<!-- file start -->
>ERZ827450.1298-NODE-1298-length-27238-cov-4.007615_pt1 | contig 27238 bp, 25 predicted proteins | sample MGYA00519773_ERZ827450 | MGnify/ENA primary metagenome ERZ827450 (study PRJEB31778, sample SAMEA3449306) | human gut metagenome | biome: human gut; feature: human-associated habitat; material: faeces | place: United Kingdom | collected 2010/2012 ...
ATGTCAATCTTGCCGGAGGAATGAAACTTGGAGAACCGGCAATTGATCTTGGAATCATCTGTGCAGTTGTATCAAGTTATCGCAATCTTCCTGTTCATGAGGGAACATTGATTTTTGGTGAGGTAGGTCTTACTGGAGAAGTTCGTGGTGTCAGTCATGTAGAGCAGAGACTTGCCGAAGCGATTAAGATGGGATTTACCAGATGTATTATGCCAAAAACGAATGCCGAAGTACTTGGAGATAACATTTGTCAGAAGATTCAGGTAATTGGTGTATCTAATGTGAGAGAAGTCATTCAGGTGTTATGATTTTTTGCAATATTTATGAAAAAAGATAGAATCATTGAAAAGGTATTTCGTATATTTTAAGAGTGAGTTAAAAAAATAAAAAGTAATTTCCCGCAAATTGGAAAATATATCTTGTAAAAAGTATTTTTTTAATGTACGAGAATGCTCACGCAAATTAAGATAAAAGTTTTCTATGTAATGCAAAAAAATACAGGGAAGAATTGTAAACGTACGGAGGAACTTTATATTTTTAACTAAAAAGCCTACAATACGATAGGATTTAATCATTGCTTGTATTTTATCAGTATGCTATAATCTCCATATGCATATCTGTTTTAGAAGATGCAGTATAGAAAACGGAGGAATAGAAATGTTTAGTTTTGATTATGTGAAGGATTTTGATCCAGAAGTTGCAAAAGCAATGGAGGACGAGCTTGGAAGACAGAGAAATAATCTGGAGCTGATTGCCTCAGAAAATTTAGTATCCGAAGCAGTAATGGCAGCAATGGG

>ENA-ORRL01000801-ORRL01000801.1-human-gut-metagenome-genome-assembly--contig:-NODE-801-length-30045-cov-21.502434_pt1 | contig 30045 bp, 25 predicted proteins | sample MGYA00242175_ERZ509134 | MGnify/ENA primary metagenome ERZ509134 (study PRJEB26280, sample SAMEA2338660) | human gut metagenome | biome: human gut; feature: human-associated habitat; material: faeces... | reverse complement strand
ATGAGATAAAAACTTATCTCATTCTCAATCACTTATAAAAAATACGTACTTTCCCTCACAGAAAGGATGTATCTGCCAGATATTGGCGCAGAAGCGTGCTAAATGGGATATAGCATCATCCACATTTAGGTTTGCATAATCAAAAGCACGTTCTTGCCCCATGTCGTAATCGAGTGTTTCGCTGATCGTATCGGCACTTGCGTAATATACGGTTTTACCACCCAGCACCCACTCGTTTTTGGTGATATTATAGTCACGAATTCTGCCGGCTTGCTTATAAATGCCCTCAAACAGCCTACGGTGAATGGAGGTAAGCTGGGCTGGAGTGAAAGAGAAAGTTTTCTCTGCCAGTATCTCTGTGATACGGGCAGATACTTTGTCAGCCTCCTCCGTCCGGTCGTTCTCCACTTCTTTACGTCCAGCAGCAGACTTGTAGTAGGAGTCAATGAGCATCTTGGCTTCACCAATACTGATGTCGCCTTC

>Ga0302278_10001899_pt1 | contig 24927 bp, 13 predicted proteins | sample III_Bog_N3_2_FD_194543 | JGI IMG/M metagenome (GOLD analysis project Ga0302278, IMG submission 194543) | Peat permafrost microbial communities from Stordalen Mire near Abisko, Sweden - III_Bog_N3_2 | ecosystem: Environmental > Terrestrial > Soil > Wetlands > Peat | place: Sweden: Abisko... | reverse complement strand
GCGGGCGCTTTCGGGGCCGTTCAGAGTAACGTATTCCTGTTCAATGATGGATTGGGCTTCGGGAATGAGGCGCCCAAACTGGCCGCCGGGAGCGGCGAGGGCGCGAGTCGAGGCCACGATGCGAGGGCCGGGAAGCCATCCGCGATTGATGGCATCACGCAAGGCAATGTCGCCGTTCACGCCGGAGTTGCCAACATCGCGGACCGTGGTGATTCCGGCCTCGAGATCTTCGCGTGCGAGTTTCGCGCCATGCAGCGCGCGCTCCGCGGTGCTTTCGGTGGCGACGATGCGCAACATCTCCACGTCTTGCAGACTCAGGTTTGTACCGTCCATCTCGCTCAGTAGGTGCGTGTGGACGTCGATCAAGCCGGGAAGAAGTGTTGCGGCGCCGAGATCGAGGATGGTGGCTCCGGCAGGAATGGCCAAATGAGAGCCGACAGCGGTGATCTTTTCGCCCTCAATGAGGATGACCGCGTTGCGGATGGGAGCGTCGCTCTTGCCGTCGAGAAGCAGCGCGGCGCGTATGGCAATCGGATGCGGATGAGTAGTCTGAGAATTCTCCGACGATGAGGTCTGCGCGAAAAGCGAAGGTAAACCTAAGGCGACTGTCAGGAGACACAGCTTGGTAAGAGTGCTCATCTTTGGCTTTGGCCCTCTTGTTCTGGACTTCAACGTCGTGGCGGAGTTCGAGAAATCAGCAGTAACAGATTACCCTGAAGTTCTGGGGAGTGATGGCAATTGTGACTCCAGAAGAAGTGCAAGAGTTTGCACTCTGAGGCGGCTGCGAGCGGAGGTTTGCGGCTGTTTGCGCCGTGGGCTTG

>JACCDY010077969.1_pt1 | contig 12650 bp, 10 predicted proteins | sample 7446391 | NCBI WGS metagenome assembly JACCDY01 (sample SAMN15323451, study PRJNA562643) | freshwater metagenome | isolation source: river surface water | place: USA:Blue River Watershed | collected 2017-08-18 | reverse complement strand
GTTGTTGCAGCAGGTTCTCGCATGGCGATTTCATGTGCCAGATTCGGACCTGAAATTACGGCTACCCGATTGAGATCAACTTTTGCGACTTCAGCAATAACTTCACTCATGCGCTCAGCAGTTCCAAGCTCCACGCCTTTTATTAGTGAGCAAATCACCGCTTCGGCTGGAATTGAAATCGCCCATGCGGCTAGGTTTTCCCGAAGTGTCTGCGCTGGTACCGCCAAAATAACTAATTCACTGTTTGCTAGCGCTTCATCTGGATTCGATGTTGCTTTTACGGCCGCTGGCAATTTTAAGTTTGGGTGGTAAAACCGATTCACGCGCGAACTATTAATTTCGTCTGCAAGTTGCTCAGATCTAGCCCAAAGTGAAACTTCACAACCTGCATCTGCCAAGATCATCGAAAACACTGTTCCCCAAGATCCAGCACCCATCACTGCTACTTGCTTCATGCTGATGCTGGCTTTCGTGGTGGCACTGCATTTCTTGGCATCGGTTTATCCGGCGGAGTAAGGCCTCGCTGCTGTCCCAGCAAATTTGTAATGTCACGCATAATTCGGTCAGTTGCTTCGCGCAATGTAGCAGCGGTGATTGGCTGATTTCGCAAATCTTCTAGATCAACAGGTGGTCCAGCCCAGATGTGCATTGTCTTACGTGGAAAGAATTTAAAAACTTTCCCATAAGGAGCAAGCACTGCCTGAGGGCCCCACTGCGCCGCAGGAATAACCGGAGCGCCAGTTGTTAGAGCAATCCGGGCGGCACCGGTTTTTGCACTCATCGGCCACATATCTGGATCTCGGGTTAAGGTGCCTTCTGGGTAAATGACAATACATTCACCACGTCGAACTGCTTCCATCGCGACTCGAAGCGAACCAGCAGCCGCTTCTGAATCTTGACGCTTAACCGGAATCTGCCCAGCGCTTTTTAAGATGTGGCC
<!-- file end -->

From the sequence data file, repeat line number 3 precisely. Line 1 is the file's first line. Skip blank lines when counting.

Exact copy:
>ENA-ORRL01000801-ORRL01000801.1-human-gut-metagenome-genome-assembly--contig:-NODE-801-length-30045-cov-21.502434_pt1 | contig 30045 bp, 25 predicted proteins | sample MGYA00242175_ERZ509134 | MGnify/ENA primary metagenome ERZ509134 (study PRJEB26280, sample SAMEA2338660) | human gut metagenome | biome: human gut; feature: human-associated habitat; material: faeces... | reverse complement strand